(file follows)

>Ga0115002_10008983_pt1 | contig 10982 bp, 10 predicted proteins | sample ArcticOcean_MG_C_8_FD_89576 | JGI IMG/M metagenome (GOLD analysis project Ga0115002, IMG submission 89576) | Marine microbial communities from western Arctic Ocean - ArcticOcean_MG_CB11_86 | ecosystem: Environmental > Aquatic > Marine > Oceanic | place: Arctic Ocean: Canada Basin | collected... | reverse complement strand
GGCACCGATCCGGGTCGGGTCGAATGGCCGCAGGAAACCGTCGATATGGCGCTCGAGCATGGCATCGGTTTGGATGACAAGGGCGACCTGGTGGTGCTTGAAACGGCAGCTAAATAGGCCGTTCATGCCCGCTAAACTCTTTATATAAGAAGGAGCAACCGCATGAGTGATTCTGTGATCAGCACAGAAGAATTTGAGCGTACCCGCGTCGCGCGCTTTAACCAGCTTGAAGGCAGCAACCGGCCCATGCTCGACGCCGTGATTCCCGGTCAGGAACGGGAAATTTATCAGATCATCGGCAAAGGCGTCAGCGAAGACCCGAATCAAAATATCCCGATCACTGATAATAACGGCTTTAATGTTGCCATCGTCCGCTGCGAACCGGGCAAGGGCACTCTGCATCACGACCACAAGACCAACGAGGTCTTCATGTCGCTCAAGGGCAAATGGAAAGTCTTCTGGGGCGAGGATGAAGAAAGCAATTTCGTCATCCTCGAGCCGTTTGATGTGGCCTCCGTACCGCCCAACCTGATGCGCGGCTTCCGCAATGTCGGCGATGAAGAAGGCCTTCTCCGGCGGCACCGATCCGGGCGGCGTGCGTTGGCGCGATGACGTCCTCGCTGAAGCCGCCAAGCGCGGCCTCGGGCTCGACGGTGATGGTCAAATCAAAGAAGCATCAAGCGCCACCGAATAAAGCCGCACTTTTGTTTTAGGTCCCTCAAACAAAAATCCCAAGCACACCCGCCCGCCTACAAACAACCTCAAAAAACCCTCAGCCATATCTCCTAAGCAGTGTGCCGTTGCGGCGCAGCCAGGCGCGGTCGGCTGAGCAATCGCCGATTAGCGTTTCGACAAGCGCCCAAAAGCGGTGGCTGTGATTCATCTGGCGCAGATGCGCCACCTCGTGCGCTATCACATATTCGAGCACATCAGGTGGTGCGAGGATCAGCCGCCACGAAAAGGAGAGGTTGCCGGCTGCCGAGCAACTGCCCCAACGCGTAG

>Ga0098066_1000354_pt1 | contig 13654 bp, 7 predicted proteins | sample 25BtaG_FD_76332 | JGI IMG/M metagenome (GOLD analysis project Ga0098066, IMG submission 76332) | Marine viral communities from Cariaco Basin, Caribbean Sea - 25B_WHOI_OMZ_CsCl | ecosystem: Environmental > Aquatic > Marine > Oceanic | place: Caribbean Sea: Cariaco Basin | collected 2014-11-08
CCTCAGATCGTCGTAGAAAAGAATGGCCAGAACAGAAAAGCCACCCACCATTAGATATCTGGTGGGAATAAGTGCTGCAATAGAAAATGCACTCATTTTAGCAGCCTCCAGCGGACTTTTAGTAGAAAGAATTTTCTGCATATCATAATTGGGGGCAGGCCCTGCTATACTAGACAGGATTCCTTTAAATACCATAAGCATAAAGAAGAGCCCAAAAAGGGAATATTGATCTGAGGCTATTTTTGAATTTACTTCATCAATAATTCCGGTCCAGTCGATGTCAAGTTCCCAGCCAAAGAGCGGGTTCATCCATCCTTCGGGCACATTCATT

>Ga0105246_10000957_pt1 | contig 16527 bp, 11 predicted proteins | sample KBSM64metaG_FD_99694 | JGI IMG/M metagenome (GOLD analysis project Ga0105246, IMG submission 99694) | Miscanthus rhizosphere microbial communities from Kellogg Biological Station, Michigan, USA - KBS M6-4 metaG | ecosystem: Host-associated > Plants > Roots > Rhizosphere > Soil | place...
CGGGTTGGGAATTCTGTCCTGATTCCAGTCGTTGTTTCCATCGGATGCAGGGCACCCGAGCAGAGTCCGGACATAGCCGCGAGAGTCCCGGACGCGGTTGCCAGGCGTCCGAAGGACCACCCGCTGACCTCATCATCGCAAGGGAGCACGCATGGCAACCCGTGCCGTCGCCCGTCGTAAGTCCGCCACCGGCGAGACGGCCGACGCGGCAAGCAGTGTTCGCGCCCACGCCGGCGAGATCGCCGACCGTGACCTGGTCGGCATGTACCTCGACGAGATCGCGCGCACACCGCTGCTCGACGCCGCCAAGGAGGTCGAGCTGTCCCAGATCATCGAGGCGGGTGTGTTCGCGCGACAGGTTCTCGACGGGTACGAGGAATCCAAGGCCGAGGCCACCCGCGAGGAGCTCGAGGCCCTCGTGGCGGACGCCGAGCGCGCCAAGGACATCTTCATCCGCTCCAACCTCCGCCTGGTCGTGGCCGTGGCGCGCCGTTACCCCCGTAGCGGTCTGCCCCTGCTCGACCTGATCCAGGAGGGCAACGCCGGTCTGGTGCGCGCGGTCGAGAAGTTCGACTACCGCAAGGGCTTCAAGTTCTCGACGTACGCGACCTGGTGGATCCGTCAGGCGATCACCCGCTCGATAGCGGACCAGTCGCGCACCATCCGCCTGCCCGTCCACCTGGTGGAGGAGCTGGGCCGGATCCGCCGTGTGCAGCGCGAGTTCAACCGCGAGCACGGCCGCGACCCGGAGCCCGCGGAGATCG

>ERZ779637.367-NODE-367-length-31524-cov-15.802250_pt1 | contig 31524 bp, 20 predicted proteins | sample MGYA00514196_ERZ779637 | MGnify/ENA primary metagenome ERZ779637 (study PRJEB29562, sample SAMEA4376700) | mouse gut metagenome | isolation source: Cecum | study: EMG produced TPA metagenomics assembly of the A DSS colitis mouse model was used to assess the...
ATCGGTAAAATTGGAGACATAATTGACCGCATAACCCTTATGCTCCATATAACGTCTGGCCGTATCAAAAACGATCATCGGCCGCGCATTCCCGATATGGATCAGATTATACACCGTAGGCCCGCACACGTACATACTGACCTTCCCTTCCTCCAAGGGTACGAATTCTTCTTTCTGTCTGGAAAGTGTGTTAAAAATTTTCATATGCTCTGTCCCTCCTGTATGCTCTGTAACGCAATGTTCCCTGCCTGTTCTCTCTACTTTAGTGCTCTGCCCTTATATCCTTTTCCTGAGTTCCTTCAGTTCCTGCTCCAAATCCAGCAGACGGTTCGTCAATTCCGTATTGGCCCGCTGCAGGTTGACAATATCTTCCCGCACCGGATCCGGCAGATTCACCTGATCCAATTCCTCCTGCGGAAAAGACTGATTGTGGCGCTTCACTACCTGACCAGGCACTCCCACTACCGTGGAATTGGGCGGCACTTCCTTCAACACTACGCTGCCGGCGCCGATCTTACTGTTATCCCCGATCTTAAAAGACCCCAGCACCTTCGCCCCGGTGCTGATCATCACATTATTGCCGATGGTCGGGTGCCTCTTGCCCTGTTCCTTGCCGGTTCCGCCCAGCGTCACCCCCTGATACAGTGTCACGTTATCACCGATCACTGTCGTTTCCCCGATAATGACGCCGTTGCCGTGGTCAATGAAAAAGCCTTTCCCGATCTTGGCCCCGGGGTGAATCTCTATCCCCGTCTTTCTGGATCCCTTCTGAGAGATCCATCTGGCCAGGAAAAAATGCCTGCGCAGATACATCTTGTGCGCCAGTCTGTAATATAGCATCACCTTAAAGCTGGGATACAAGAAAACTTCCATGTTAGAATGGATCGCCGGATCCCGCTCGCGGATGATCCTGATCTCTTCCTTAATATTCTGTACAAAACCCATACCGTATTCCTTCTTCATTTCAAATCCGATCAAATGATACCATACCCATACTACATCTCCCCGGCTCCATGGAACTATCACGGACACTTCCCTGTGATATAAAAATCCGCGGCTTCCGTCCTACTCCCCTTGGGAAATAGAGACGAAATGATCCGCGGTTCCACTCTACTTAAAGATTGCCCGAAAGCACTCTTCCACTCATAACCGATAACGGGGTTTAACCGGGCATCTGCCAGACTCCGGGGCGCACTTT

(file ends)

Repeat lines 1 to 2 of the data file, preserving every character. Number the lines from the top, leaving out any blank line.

>Ga0115002_10008983_pt1 | contig 10982 bp, 10 predicted proteins | sample ArcticOcean_MG_C_8_FD_89576 | JGI IMG/M metagenome (GOLD analysis project Ga0115002, IMG submission 89576) | Marine microbial communities from western Arctic Ocean - ArcticOcean_MG_CB11_86 | ecosystem: Environmental > Aquatic > Marine > Oceanic | place: Arctic Ocean: Canada Basin | collected... | reverse complement strand
GGCACCGATCCGGGTCGGGTCGAATGGCCGCAGGAAACCGTCGATATGGCGCTCGAGCATGGCATCGGTTTGGATGACAAGGGCGACCTGGTGGTGCTTGAAACGGCAGCTAAATAGGCCGTTCATGCCCGCTAAACTCTTTATATAAGAAGGAGCAACCGCATGAGTGATTCTGTGATCAGCACAGAAGAATTTGAGCGTACCCGCGTCGCGCGCTTTAACCAGCTTGAAGGCAGCAACCGGCCCATGCTCGACGCCGTGATTCCCGGTCAGGAACGGGAAATTTATCAGATCATCGGCAAAGGCGTCAGCGAAGACCCGAATCAAAATATCCCGATCACTGATAATAACGGCTTTAATGTTGCCATCGTCCGCTGCGAACCGGGCAAGGGCACTCTGCATCACGACCACAAGACCAACGAGGTCTTCATGTCGCTCAAGGGCAAATGGAAAGTCTTCTGGGGCGAGGATGAAGAAAGCAATTTCGTCATCCTCGAGCCGTTTGATGTGGCCTCCGTACCGCCCAACCTGATGCGCGGCTTCCGCAATGTCGGCGATGAAGAAGGCCTTCTCCGGCGGCACCGATCCGGGCGGCGTGCGTTGGCGCGATGACGTCCTCGCTGAAGCCGCCAAGCGCGGCCTCGGGCTCGACGGTGATGGTCAAATCAAAGAAGCATCAAGCGCCACCGAATAAAGCCGCACTTTTGTTTTAGGTCCCTCAAACAAAAATCCCAAGCACACCCGCCCGCCTACAAACAACCTCAAAAAACCCTCAGCCATATCTCCTAAGCAGTGTGCCGTTGCGGCGCAGCCAGGCGCGGTCGGCTGAGCAATCGCCGATTAGCGTTTCGACAAGCGCCCAAAAGCGGTGGCTGTGATTCATCTGGCGCAGATGCGCCACCTCGTGCGCTATCACATATTCGAGCACATCAGGTGGTGCGAGGATCAGCCGCCACGAAAAGGAGAGGTTGCCGGCTGCCGAGCAACTGCCCCAACGCGTAG